But can Ikea’s success be duplicated in India? There are a few things that would lead us to say ‘yes’. The first would be the overall horrendous level of service presently found in India. A study by the consultancy Verint showed that 74% of Indians reported being satisfied with a service even when that service was terrible. This would have the advantage of setting the customer service bar pretty low for Ikea. Other factors in the company’s favour would be economic, social and cultural trends.

In spite of the global economic slump, India’s GDP is expected to have real annual growth of 6% over the next few years. At current rates, the country is expected to be one of the top five economies in the world by 2030, lifting many of its 1.2 billion citizens into the ‘middle class’. There are already an estimated 30 million Indians with disposable incomes of about US$30,000 a year. As these consumers become more sophisticated, globalised, and exposed to foreign brands, the attractiveness of this market should only increase for Ikea.

Signs of Western influences are everywhere in India, with shopping centres, large department stores and hyper-centres becoming more and more common. Trends such as increased urbanisation and higher disposable incomes, combined with the growing sophistication of consumers and their increased demand for foreign brands, all bode well for Ikea’s expansion plans.

The future of India, as far as foreign retailers are concerned, appears to be with her young people. Studies have shown that they are far more materialistic, and brand and status conscious, than previous generations. Luckily for Ikea, one study showed that younger consumers were more likely to visit large name brand outlets, and that those who remained in the store for at least two hours reported that shopping was something they considered to be ‘fun’.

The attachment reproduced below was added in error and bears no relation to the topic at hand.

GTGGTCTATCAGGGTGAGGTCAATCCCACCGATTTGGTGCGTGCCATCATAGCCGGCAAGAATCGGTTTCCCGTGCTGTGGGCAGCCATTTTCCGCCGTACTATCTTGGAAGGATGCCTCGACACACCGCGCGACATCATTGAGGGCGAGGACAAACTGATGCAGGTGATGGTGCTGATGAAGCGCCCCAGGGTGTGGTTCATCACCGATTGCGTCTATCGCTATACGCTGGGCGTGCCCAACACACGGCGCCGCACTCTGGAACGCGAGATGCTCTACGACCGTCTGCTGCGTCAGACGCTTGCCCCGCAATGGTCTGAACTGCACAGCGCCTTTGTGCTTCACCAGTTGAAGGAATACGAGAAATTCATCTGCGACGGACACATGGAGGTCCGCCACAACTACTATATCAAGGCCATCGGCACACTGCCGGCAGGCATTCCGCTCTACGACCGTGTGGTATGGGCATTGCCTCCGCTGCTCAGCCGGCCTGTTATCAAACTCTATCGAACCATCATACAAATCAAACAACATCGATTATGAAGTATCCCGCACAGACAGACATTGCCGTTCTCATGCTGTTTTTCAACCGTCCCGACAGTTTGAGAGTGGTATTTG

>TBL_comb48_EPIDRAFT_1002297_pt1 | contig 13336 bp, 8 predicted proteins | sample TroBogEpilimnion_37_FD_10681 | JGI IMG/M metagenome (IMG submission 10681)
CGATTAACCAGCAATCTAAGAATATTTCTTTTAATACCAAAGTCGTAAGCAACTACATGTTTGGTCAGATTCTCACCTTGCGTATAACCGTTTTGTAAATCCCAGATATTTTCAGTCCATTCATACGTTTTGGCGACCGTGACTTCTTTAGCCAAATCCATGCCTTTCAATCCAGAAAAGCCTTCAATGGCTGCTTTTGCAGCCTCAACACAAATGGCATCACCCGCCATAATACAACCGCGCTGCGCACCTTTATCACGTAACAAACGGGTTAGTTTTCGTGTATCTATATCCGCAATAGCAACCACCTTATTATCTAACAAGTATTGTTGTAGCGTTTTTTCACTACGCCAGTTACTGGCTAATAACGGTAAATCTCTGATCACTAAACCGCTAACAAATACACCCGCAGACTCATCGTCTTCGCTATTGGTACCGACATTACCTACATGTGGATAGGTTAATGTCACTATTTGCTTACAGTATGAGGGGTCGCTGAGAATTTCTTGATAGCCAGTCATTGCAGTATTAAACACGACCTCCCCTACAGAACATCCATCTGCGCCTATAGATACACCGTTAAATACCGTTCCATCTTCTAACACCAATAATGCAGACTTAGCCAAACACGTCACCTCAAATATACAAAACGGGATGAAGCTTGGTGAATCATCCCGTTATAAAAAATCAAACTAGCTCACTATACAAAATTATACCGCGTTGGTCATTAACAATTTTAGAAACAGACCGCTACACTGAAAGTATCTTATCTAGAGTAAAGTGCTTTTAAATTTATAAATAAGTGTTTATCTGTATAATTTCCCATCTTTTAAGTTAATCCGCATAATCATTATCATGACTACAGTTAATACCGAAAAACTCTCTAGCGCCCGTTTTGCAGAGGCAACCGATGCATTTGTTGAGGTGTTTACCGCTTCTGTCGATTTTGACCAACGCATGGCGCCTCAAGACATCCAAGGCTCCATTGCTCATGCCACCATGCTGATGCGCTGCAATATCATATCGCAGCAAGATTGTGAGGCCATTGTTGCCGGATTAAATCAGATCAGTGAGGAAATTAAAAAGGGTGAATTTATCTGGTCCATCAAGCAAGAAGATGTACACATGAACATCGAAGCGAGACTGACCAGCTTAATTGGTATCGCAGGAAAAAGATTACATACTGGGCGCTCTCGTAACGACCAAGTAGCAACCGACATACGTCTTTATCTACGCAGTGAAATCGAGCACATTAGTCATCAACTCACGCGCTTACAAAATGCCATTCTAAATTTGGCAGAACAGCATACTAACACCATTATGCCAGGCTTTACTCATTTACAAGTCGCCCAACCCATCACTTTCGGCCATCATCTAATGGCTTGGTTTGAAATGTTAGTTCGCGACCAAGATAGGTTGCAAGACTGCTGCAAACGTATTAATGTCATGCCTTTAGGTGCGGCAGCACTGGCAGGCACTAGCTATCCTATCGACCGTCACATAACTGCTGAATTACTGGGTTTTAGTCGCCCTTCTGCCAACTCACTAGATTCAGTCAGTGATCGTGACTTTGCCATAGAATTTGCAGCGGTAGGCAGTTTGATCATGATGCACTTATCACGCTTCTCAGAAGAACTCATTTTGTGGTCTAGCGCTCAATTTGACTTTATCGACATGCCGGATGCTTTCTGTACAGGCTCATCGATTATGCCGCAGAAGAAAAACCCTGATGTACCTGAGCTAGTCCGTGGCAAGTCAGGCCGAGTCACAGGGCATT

The retail industry makes up approximately 10% of the Indian economy, providing jobs for about 8% of her population. The sector is expected to be worth US$ 675 billion by 2016. In 2012, the government lifted restrictions on Foreign Direct Investment (FDI), allowing outside companies to set up 100% wholly owned subsidiaries (previously, companies wanting to do business in India had to take a local partner). Ikea announced that it has plans to open stores in the Indian states of Karnataka and Telangana, and reportedly has the full support of the local governments, something extremely important in a country known for its red tape.

Ikea’s first store is expected to open sometime in 2016, and rumours have it that it will be located in the city of Hyderabad. The chances of success for Ikea look very good. But only time will tell if Indian consumers, like their Western counterparts, will be happy to perform free labour and wrestle with wordless instructions.

Dr Tom McNamara is an Assistant Professor at the ESC Rennes School of Business, France, and a former Visiting Lecturer at the French National Military Academy at Saint-Cyr, Coëtquidan, France. Dr. Irena Descubes is an Assistant Professor at the ESC Rennes School of Business, France, Visiting Lecturer at the University of Economics in Prague and a former Visiting Lecturer at the French National Military Academy at Saint-Cyr, Coëtquidan, France.